Digital Earth Australia (DEA) Water Observations (Sentinel-2) is a dataset indicating areas where surface water has been observed using the Geoscience Australia Sentinel-2 surface reflectance imagery catalogue. The Near Real Time version of this product includes observations from the most recent three months of data collected by the Sentinel-2 satellites. The Definitive version of this product includes observations from Sentinel-2 satellites from 2015 to the present. Near Real Time products are created with predicted corrections for atmospheric conditions and ground reflectivity, while the Definitive version uses measurements of these correcting factors to provide the best possible Analysis Ready Data for input to the Water Observations process.

Water Observations (WOs) cover all of mainland Australia and Tasmania but excludes off-shore Territories. The dataset is updated automatically as each new Sentinel-2 scene is acquired and processed to interim Analysis Ready Data (ARD) state. 

The Water Observations from Space (WOfS) Water detection algorithm is used to generate a pixel wise classification of Sentinel-2a and Sentinel-2b scenes. Full details of the original algorithms and features of DEA Water Observations can be found in the Water Observations from Space paper by Mueller et al. (2015). The output of this algorithm is a classification with the bit meanings described in table 1, with the exception for bit flag number 2; the sea mask, which is no longer used in the current version of the algorithm. Because of the way the current version (Version 3.1.6) of the WOfS algorithm operates multiple bits can be set simultaneously for each pixel. Hence the value of a pixel in an Observation can be X AND Y AND Z, etc, hence values can range from 0 to 255.

table describing the bit value flagging for WOfS classification

The outputs of the WOfS algorithm are re-grouped into the groups defined in table two. The rules for each group vary on whether the values included are inclusive or exclusive of multiple bit values. Group 1 and group 0 exclude multiple bit values. Group 2 includes multiple bit values. This means that pixels with a flag for only water are included in group 1, pixels with water and any other data flag (ie water AND slope or water AND cloud shadow) are included in group 2.

A table defining the grouping rules for Water observation classes: Group one: water: 128 is exclusive of simultaneous bit values. Group Two: Not Analysed: 4 (solar incident), 8 (terrain shadow), 16 (high slope), 32 (cloud shadow), 64 (cloud)  is inclusive of simultaneous bit values. Group zero: N/A: 1 (no data), 2 (contiguity), is exclusive of simultaneous bit values

Groups Water and Not Analysed are then converted into vector objects. These vector objects are then simplified a buffered by the distance of one water pixel (10 meters) to produce a smoother image and to minimise errors of topology when displayed on a web service, while retaining data integrity. Group 0 is not converted into vectors and as such is displayed as transparent.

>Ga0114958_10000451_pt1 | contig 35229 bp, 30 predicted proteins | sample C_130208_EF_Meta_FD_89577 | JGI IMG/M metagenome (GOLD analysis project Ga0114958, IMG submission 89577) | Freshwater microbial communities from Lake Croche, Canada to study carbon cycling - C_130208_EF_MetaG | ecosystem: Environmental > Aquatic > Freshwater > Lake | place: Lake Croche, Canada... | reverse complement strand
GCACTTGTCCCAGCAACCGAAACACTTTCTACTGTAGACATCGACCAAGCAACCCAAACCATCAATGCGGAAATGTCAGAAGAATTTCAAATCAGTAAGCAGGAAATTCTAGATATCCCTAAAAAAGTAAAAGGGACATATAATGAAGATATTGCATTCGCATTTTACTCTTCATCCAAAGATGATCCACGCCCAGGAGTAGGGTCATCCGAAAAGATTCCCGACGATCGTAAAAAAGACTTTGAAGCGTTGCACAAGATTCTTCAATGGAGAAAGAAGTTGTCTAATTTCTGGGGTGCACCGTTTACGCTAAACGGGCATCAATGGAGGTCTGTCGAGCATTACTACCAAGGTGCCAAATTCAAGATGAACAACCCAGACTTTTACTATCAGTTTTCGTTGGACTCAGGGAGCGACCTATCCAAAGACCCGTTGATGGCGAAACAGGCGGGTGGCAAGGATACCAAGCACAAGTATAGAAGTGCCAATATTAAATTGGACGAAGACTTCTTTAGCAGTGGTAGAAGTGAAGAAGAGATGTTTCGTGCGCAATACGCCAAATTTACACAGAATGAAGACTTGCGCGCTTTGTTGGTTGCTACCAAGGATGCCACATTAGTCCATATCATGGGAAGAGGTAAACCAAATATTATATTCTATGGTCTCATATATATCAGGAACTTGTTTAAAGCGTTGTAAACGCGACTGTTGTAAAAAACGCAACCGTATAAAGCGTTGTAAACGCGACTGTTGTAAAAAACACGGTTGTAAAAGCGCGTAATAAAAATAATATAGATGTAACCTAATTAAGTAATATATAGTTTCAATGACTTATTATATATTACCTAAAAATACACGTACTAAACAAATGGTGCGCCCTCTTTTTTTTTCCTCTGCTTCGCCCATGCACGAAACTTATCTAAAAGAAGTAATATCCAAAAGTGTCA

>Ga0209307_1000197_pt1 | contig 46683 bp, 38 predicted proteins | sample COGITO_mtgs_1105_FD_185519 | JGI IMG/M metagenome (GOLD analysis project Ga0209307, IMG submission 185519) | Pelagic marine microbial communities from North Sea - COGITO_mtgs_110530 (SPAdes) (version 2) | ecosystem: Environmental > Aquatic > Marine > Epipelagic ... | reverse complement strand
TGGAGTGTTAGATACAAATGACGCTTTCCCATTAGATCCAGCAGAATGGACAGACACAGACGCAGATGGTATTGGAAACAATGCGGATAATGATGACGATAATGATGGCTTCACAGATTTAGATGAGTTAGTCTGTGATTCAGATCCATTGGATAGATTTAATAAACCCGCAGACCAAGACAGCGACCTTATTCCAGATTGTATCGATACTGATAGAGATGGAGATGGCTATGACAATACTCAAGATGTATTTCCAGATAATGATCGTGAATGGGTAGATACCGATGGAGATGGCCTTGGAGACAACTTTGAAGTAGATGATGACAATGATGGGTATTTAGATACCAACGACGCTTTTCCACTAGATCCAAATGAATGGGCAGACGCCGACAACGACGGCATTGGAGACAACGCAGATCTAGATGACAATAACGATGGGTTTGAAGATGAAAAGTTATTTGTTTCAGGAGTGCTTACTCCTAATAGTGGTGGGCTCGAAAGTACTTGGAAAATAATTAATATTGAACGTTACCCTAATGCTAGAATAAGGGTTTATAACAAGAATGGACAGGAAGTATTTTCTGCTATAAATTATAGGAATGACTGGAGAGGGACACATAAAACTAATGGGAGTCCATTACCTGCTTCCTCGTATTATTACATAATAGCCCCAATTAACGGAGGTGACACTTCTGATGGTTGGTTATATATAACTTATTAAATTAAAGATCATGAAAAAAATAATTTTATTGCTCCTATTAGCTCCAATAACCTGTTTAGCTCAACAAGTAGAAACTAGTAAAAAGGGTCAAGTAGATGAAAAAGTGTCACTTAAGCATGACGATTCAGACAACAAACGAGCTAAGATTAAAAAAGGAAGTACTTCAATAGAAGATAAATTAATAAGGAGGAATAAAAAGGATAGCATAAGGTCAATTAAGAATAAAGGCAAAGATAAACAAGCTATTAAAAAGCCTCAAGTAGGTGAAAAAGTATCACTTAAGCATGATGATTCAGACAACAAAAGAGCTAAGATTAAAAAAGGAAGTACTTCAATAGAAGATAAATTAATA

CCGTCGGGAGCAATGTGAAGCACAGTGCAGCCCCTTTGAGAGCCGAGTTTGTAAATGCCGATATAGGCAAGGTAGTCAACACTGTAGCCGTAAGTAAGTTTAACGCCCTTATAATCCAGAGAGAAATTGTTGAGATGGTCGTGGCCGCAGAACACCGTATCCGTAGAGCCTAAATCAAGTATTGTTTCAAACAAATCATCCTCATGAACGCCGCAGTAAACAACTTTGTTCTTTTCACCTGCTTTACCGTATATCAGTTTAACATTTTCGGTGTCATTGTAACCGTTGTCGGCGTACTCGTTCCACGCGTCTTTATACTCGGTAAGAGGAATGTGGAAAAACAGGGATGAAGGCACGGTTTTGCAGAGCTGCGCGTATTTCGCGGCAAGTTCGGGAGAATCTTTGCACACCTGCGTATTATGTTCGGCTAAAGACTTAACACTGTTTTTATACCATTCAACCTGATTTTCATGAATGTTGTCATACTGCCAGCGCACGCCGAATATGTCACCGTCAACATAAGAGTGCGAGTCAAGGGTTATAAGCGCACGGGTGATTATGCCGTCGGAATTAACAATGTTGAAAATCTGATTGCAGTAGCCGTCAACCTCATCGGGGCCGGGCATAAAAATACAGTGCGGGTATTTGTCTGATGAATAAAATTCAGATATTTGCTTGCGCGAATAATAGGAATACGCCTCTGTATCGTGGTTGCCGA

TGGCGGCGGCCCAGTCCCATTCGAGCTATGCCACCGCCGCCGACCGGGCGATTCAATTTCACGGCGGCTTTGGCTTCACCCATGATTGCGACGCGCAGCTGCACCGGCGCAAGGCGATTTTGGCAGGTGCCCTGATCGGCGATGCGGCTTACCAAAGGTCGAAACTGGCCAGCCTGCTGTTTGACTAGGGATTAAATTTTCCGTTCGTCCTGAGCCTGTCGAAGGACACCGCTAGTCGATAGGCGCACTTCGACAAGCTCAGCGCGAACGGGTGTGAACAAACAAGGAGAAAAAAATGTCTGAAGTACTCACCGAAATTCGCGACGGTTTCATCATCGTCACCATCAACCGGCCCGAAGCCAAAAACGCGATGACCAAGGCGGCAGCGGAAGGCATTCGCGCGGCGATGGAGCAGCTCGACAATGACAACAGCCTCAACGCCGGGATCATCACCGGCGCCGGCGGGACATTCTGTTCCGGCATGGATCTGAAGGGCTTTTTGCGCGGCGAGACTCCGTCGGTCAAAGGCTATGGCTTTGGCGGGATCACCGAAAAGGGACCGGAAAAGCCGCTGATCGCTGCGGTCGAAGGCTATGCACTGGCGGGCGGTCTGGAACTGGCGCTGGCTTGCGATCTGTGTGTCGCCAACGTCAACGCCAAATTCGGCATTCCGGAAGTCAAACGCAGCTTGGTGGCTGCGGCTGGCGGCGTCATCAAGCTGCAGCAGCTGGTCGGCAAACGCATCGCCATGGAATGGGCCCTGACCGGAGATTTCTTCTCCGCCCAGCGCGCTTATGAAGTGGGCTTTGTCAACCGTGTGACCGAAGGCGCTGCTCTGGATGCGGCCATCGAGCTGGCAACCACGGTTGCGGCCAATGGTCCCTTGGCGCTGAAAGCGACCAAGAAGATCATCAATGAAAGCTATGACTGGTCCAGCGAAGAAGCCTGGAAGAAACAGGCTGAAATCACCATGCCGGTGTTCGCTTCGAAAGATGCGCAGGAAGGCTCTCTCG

Full details of the original algorithms and features of DEA Water Observations can be found in the Water Observations from Space paper by Mueller et al. (2015).

 

Accuracy and limitations

Accuracy

The accuracy of the original WOfS algorithms was assessed using an independent set of 3.4 million validation points. The points were identified based on visual interpretation of Landsat imagery within 20 test areas across Australia. The points were identified in the same locations as the training data, but were selected from different years (i.e. imagery from one set of years was used to generate points to train the algorithm, and imagery from a separate set of years was used to generate the points that were used evaluate the accuracy of the algorithm).

The classification has an overall accuracy of 97%. Areas identified as water within the accuracy assessment data are being correctly identified 93% of the time and are being misclassified as not water 7% of the time. These errors of omission typically occur along rivers, small waterbodies and swamps where the presence of both water and vegetation within the pixel leads a failure to identify water. This means that the DEA Water Observations product is likely to underestimate the extent of water in locations that contain mixed water and vegetation pixels. As a consequence of this the product may not be fit for applications that require information about the inundation characteristics of vegetated wetlands, small farm dams, and rivers less than 50 metres wide.